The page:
The presence of Chandon isn't the only sign of outside influence and interest in Indian wine. Legendary French wine consultant Michel Rolland has been involved with Indian producer Grover Zampa since the 1990s. Grover Zampa’s winery in Nashik has twelve acres planted to Viognier, Grenache, Shiraz, and Tempranillo and contracts with local growers each year for additional fruit. (The winery also operates in the Nandi Hills outside of Bangalore where it grows additional varieties like Cabernet Sauvignon, Sauvignon Blanc, and Chardonnay). The oaky 2015 “La Réserve” (a blend of Tempranillo and Shiraz) reminded me a of a Rioja and the excellent 2015 “VA” (a blend of Shiraz, Cab, and Viognier named after the Indian tennis player Vijay Amritraj) presented ample fruit, balance, and restrained oak influence. Grover Zampa currently exports to 22 countries.

Grover Zampa’s Nashik Winery.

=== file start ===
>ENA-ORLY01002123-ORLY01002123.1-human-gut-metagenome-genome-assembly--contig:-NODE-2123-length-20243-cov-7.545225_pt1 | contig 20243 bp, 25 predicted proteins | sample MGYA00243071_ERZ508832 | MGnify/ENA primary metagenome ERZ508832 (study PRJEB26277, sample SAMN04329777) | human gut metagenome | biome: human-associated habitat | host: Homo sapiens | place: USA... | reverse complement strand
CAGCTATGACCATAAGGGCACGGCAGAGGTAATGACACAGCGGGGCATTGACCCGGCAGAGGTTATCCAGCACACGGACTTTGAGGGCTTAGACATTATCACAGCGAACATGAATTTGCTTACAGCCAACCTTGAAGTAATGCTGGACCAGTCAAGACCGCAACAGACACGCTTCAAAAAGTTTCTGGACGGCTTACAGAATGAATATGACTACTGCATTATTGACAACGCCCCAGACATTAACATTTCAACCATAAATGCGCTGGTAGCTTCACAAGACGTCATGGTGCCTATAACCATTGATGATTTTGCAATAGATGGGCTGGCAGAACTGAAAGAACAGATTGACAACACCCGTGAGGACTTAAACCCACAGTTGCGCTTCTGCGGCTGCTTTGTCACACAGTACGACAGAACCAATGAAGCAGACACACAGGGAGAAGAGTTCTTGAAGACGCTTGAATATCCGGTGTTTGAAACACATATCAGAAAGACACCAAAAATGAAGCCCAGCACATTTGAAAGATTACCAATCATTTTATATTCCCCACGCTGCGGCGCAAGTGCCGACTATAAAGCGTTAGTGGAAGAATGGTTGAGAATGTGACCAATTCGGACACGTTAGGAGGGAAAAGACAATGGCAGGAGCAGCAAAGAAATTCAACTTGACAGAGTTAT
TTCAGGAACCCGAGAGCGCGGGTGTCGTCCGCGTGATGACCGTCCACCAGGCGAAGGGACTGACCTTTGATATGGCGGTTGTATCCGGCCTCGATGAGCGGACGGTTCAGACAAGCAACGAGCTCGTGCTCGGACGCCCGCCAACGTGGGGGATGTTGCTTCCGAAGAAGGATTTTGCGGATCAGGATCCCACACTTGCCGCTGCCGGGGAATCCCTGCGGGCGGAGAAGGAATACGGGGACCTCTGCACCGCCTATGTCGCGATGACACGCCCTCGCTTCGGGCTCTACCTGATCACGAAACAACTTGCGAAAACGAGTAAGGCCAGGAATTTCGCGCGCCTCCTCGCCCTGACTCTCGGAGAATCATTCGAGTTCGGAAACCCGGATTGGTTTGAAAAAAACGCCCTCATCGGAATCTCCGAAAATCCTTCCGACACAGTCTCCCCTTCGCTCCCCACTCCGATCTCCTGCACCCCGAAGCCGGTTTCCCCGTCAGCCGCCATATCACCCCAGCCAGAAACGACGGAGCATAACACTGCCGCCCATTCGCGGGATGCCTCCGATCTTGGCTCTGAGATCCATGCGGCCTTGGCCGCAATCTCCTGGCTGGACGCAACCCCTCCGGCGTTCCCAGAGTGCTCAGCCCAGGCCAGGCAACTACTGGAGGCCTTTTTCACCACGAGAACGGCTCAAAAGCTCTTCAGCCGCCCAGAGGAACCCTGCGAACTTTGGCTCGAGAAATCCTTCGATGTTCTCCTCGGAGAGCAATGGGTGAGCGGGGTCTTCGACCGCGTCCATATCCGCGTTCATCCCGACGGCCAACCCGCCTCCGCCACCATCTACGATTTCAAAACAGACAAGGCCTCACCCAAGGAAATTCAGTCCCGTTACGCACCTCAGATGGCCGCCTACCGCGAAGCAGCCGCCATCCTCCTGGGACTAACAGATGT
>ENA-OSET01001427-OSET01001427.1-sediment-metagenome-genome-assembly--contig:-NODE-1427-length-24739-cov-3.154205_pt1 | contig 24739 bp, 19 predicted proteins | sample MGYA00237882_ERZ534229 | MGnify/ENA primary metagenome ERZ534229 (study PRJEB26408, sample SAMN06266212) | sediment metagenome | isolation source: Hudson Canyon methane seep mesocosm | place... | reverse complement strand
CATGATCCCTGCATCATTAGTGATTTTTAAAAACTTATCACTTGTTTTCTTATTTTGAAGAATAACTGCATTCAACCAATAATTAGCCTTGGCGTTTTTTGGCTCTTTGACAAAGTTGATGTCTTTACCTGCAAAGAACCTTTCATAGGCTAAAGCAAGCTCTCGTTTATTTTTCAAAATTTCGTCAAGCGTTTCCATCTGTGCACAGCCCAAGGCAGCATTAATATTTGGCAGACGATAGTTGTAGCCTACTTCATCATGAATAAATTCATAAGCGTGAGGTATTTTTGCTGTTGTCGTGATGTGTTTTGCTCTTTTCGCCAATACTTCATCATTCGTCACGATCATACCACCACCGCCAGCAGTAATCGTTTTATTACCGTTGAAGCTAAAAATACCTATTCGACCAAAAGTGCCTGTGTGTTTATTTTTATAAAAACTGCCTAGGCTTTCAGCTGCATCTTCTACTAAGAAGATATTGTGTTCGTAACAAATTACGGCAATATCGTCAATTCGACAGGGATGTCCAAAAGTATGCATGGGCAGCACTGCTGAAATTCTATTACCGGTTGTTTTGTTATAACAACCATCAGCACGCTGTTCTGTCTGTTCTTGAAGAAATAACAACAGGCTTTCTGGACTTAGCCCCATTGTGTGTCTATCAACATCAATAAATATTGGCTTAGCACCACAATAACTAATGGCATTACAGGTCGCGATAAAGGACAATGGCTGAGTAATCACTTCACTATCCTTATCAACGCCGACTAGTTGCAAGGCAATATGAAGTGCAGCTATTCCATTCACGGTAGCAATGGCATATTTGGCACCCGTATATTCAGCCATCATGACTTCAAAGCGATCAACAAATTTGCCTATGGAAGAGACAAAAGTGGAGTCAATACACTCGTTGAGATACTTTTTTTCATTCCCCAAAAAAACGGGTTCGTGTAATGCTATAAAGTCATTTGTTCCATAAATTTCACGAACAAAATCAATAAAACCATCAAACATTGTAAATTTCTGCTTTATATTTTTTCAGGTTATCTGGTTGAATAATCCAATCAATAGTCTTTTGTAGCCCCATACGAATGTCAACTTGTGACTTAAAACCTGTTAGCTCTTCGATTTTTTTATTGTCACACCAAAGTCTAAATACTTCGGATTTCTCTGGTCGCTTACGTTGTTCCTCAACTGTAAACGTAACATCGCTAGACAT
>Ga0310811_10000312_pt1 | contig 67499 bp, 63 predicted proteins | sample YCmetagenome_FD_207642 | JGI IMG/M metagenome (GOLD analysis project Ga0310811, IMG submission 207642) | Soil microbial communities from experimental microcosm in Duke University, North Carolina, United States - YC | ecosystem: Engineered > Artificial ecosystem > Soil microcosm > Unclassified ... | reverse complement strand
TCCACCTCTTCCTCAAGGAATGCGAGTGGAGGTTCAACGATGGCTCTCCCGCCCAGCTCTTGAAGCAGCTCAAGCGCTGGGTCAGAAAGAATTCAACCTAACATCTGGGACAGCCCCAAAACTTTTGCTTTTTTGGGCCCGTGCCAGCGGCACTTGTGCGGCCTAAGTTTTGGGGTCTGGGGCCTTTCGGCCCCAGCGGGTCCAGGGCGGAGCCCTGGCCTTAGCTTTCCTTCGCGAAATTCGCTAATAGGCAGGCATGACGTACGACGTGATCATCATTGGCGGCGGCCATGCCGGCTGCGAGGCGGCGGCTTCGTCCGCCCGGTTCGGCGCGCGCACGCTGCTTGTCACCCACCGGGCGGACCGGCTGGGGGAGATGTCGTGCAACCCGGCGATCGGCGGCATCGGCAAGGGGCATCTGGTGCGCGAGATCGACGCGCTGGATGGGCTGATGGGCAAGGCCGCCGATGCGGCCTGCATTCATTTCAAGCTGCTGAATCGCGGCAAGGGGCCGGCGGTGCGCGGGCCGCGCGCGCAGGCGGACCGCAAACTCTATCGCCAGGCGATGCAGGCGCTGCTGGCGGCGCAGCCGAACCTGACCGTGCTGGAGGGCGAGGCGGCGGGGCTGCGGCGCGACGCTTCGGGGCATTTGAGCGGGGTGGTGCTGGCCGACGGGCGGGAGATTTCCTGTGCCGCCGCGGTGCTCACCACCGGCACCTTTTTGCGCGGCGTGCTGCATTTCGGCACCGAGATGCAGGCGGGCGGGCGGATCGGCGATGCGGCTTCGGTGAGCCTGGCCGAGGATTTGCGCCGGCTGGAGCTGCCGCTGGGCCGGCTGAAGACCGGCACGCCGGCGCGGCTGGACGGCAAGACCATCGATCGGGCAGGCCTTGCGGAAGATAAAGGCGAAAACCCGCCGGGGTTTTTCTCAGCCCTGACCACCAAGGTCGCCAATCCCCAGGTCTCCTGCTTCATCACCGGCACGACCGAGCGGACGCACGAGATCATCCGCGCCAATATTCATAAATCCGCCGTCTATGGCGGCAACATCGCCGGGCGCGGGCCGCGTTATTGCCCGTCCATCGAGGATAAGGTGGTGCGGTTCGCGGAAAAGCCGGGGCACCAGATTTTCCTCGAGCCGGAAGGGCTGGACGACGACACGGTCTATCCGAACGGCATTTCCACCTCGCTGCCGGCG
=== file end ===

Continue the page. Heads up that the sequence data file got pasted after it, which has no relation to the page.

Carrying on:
Grover Zampa’s Nashik Winery.

Michel rolland's involvement is highlighted PROMINENTLY by producer Grover Zampa.

Michel rolland's involvement is highlighted PROMINENTLY by producer Grover Zampa.

After fermentation, wine is moved to AGING vessels using only gravity at Grover Zampa.

After fermentation, wine is moved to AGING vessels using only gravity at Grover Zampa.

Wine geeks make snipe at the name (“VA” is an abbreviation for a common wine fault) but there’s no debating the quality of this red blend.

Wine geeks make snipe at the name (“VA” is an abbreviation for a common wine fault) but there’s no debating the quality of this red blend.

Like so much of India, Grover Zampa’s barrel room is under construction.

Like so much of India, Grover Zampa’s barrel room is under construction.